He also says detainees are allowed to buy extra items from the canteen, such as mee goreng, for up to RM10 a week, and dry food stuff like sugar and milk costing about RM60 a month.
On detainees who go on hunger strikes as a protest against their detention, Prison deputy commissioner Thang says, contrary to public perception, fasts generally lasted for short periods of time only, and the detainees only refused to eat what was served at meal times.
“They still bought food from the canteen to eat,” he says, adding that no Kamunting detainee has ever died from a hunger strike or was hospitalised for it.
Understandably, not all accounts of Kamunting are flattering, especially if they come from the detainees. But, as a prison officer retorts to a comment that the place is bleak and depressing, “This is a prison after all, not a resort!”
The freedom of the hills seems tantalisingly close beyond the barbed wire.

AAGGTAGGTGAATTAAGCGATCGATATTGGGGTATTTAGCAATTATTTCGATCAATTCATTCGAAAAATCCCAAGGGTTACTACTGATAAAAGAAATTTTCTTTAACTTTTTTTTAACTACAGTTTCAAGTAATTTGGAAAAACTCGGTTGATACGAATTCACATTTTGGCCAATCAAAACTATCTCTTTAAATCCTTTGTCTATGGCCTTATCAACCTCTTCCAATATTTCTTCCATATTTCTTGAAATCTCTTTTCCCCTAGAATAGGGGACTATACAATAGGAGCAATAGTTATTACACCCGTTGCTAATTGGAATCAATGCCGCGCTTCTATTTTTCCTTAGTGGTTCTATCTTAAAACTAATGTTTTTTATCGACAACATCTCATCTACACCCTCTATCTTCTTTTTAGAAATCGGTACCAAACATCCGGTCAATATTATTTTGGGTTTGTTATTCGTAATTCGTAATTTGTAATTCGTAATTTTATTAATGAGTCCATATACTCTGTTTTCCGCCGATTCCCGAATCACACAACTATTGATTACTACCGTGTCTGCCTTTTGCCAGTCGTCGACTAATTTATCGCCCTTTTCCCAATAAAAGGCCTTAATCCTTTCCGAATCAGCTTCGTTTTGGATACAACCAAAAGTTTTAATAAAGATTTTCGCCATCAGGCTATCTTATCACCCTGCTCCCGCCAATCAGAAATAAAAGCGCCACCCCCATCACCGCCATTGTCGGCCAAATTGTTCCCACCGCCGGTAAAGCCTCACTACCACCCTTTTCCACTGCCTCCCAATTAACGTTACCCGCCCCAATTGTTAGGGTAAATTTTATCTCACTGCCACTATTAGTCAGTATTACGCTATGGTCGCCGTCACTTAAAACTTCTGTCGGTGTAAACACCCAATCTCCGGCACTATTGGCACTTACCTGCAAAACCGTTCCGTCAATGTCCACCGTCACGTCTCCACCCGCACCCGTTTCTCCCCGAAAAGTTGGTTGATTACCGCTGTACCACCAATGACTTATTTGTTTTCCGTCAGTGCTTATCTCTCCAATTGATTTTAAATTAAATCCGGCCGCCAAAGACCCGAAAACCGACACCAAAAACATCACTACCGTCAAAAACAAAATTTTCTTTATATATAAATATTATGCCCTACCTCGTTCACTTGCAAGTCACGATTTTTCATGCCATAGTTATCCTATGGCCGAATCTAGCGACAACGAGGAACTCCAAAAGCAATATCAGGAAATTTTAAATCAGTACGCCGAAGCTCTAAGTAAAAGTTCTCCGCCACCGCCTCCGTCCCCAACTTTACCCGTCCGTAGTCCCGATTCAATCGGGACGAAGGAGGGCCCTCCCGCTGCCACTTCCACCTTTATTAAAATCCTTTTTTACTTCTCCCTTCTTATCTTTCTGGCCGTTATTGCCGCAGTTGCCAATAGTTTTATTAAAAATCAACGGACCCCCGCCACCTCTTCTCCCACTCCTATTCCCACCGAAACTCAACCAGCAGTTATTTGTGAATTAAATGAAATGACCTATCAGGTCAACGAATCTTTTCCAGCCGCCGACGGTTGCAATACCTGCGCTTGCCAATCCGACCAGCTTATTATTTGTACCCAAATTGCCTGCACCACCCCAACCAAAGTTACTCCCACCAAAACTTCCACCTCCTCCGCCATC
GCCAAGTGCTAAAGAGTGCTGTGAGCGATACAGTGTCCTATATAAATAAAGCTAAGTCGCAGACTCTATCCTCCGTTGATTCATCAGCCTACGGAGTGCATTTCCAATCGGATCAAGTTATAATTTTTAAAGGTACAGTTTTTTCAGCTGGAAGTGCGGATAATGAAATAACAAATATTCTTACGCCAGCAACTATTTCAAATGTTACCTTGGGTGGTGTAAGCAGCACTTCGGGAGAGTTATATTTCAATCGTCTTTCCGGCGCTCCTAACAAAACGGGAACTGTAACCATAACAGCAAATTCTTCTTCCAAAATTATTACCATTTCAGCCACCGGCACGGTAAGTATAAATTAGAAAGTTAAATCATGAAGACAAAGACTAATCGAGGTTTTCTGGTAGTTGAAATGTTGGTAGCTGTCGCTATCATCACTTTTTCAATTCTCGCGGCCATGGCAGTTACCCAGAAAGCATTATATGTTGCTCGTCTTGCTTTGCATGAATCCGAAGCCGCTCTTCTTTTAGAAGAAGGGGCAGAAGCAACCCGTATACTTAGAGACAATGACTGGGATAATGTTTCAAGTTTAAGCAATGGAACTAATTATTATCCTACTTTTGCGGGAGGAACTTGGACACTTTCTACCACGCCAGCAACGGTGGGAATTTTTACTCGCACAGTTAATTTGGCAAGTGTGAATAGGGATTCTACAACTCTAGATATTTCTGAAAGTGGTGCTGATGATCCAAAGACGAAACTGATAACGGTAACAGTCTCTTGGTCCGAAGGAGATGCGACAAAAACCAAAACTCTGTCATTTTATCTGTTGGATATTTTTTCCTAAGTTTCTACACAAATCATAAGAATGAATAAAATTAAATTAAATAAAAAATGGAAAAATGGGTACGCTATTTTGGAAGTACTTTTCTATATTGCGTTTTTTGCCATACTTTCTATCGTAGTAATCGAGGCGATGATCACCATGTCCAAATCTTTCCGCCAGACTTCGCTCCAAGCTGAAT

Pain of isolation
Batu MP and PKR strategic director Tian Chua spent two years and two months at Kamunting (2001/2003).
For him, the 60-day interrogation period by the police prior to being sent there was the hardest part. But even so, he describes detention under the ISA as being worse than a prison sentence.
“When you are sentenced, you know for how long. Even if it’s 10 years, you can be psychologically prepared for it. But with the ISA, you don’t know for how long because the authorities can keep extending the detention indefinitely. That uncertainty is the most difficult part,” he explains when we speak to him over the phone after our tour.
While Chua (whose full name is Chua Tian Chang) agrees that the meals were decent and detainees could move in and out of the confines of their dorms, he says the isolation from society was tough to deal with.
He says during his two years in Kamunting, he was not allowed to meet other groups of detainees.
“They manage it like an isolation camp. I was placed with the Reformasi group but we were kept separate from detainees from groups with other political or ideological beliefs, like the (local militant group) KMM, the (Filipino) Moro Liberation Front, JI.”
While detainees got mainstream newspapers to read, Chua says they were full of holes, as sections and articles, particularly news on the Opposition, were cut out first.